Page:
The day after a writer’s death is the most important day of his life. It is the moment of the unraveling of a life’s plot, where the threads of his actions end and begin, this moment is his alpha and omega. The day after a writer’s death the meaning of his life is revealed to his readers. The exact scenario of this day is therefore subject of a writer’s reoccurring dreams. A writer’s doubt is ruled by questions like: do all the elements fall in place, are the right protagonists present, is the moment in the day right, are none of the details missing, does the light fall right on my face when I sigh my last breath and my eyelids close slowly to cover the light in my eyes.

A good death makes all the difference in the memory a writer leaves to his readers. It can be the difference between the branding mark of tragedy and sinking away into a void of romance novellists. The memory of the people is not a remorseful soul but a grinding mechanism, everything has to be right in order to escape it. Einstein knew that without the manipulating forge of the hand of his own genius he would not stand the test of time as the inventor of the theory of relativism that shook the perception of man. Nor did Freud leave it to the invisible hands of historiographers to ensure the remembrance of his discovery of unconcsciousness.

“Theo wrote weekly columns for Metro, a free daily newspaper in the Netherlands. His columns were offensive to most who were attacked by his sharp and cynical pen, but this was his mark, and those not a target loved reading them. He had made a name off of scandal and law suits, and people had grown to adore the attack of untouchable persons in the establishment. His latest series were written to provoke the Islamic immigrants. But immigrants didn’t understand the sharp attacks on their faith and their proud was deeply offended.
‘To offend is the test of freedom,’ said Theo. ‘Your freedom ends where mine begins and freedom stands on the ground of mutual respect,’ said Muhamed. So Theo offended Muhamed and Muhamed’s freedom was tested.
Theo was slaughtered like a pig in front of cafe The Dutchman. Muhamed caught up with Theo, both driving their bikes in front of East Park. Muhamed shot several times, Theo said, don’t do it, don’t do it. Muhamed did.”

Thursday, October 28, 2004

The Diaries of Arnon Grunberg (2)

Arnon’s favorite place in New York City was a little book shop down at the corner of Court Street and De Graw. The shop was literally stacked with books and unlike most bookshops whose display of books consisted of neatly ordered rows of books, fit on the shelves so precisely that only someone with a total lack of understanding for the nature of books would order them this way, books here where crammed into boxes and shelves that were barely built to hold that many. A love for books and an appreciation for their true value only shows in such manner where the owner clutches on to their possession. The sheer number of books made one feel being at a graveyard of thoughts and ideas, piling one upon the other, indifferent of their importance in active life.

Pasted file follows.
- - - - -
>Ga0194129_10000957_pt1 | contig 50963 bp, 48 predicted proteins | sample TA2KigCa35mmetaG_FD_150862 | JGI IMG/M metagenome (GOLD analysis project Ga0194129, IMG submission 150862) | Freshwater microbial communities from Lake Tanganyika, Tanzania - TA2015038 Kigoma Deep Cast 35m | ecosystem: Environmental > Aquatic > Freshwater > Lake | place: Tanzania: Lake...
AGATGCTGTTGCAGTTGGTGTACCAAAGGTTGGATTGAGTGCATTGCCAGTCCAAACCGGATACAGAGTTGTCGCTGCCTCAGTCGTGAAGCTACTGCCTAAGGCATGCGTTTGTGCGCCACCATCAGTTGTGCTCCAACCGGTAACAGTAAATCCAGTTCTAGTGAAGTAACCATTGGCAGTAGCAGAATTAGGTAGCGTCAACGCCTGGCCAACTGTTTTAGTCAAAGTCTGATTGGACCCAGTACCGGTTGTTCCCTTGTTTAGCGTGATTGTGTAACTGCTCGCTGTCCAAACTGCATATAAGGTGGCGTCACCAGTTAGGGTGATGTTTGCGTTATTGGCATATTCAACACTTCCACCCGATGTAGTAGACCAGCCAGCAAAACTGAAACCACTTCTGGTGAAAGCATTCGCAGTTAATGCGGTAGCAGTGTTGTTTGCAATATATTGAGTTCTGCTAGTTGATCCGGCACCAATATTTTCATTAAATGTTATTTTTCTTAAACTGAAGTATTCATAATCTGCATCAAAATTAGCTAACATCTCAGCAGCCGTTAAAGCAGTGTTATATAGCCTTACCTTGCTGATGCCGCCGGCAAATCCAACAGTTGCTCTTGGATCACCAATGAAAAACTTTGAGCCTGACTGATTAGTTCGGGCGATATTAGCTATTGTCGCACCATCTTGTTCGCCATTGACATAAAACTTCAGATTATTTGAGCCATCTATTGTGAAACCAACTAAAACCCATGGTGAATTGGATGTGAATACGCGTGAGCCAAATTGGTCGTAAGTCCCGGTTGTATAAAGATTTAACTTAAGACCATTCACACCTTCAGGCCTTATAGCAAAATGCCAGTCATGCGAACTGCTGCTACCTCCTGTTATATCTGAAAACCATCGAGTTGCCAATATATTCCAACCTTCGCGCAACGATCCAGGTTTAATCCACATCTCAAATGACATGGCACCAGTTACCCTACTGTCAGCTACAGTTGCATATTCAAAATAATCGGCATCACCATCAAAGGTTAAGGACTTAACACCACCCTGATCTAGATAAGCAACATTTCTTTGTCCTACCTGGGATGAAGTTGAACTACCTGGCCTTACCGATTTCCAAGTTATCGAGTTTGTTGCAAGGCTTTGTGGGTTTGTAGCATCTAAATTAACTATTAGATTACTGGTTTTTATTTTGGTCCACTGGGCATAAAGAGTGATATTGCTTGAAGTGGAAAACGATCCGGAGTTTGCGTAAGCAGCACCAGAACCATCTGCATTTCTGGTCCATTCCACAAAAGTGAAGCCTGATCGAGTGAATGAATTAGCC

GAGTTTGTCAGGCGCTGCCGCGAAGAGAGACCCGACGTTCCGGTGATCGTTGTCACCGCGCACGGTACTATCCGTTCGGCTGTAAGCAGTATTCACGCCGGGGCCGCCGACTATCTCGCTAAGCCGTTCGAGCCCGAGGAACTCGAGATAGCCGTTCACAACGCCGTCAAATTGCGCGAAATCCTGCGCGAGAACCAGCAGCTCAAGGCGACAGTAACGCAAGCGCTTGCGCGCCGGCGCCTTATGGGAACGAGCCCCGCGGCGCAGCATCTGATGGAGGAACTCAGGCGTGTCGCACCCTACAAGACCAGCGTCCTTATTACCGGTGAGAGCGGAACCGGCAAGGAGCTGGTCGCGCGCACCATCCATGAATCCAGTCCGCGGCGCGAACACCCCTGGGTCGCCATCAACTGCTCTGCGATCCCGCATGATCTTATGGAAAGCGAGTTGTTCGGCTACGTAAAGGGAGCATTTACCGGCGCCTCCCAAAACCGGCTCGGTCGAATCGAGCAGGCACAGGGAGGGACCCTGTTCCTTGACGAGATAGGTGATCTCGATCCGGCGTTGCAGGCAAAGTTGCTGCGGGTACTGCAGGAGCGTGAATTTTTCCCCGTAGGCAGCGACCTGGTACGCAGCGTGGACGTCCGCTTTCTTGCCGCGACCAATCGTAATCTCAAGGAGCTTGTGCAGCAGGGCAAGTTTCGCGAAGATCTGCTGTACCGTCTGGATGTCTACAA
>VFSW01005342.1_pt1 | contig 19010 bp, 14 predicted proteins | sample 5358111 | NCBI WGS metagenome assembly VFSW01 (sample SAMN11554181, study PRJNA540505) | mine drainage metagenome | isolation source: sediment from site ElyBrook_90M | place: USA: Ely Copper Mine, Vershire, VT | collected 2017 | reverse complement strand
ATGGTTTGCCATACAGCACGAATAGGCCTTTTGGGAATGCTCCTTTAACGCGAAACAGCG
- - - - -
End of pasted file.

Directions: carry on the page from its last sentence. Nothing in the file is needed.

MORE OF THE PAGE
“Homosexuality with the Greeks,” “Miffy Counting Book,” “On Writing Well,” “1990 Edition Writer’s Resources,” “The Bulgarian Czars,” a purple and red colored basketball. The door would marginally be able to open in the morning, boxes had to be moved before closing the door at night. No two people could fit in the same aisle, and if two persons would meet here, one was forced to walk back his trail to allow himself in the first place to continue his way. Children you wouldn’t find here, books were piled too high for children to go through them. The air was so sour and musty that children are instinctively avoiding from entering.

Billions of thoughts that influenced once their times, lay here unemployed and retired, forgotten and desolate until a young unwritten mind with a tick for an oddity would stumble on them in a lost moment of gold digging, and would uncover what was entrusted during months of festidious labor but was forgotten so easily. Thousands of books whose age of years could hardly be measured anymore, unforgettable classics who kept people’s hopes and dreams alive, who inspurred the creations of a lifetime, lay here within the reach for anyone with a dollar to spare. Knowledge is power wrote Francis Bacon in his Advancement of Learning, and here lay some of the cheapest power one could buy in town. Four dollars for “Origin of Species,” two dollars for a course in “Literary Chinese,” two dollars for “Oblomow,” three for “The Works of John Milton.”

The part of Brooklyn between 9th and Atlantic Street was a lively mix of original low end neighborhood stores, like Chinese laundromats, corner grocery stores and fried chicken fast food, and trendy artistic interior shops and restaurants. The neighborhood was changing, students and artists, a working middle class yearning for taste and entertainment, was slowly pushing old low class out. And although you wished to feel sympathy for the original inhabitants, you couldn’t help thinking the neighborhood was improving, as they were leaving, when seeing the deprived state of their old homes.

This is what life is all about: you owe nothing in life, you hope for better, then life’s fortune turns on you, life improves, yes it does, and you know just enough to realize, you cannot afford it.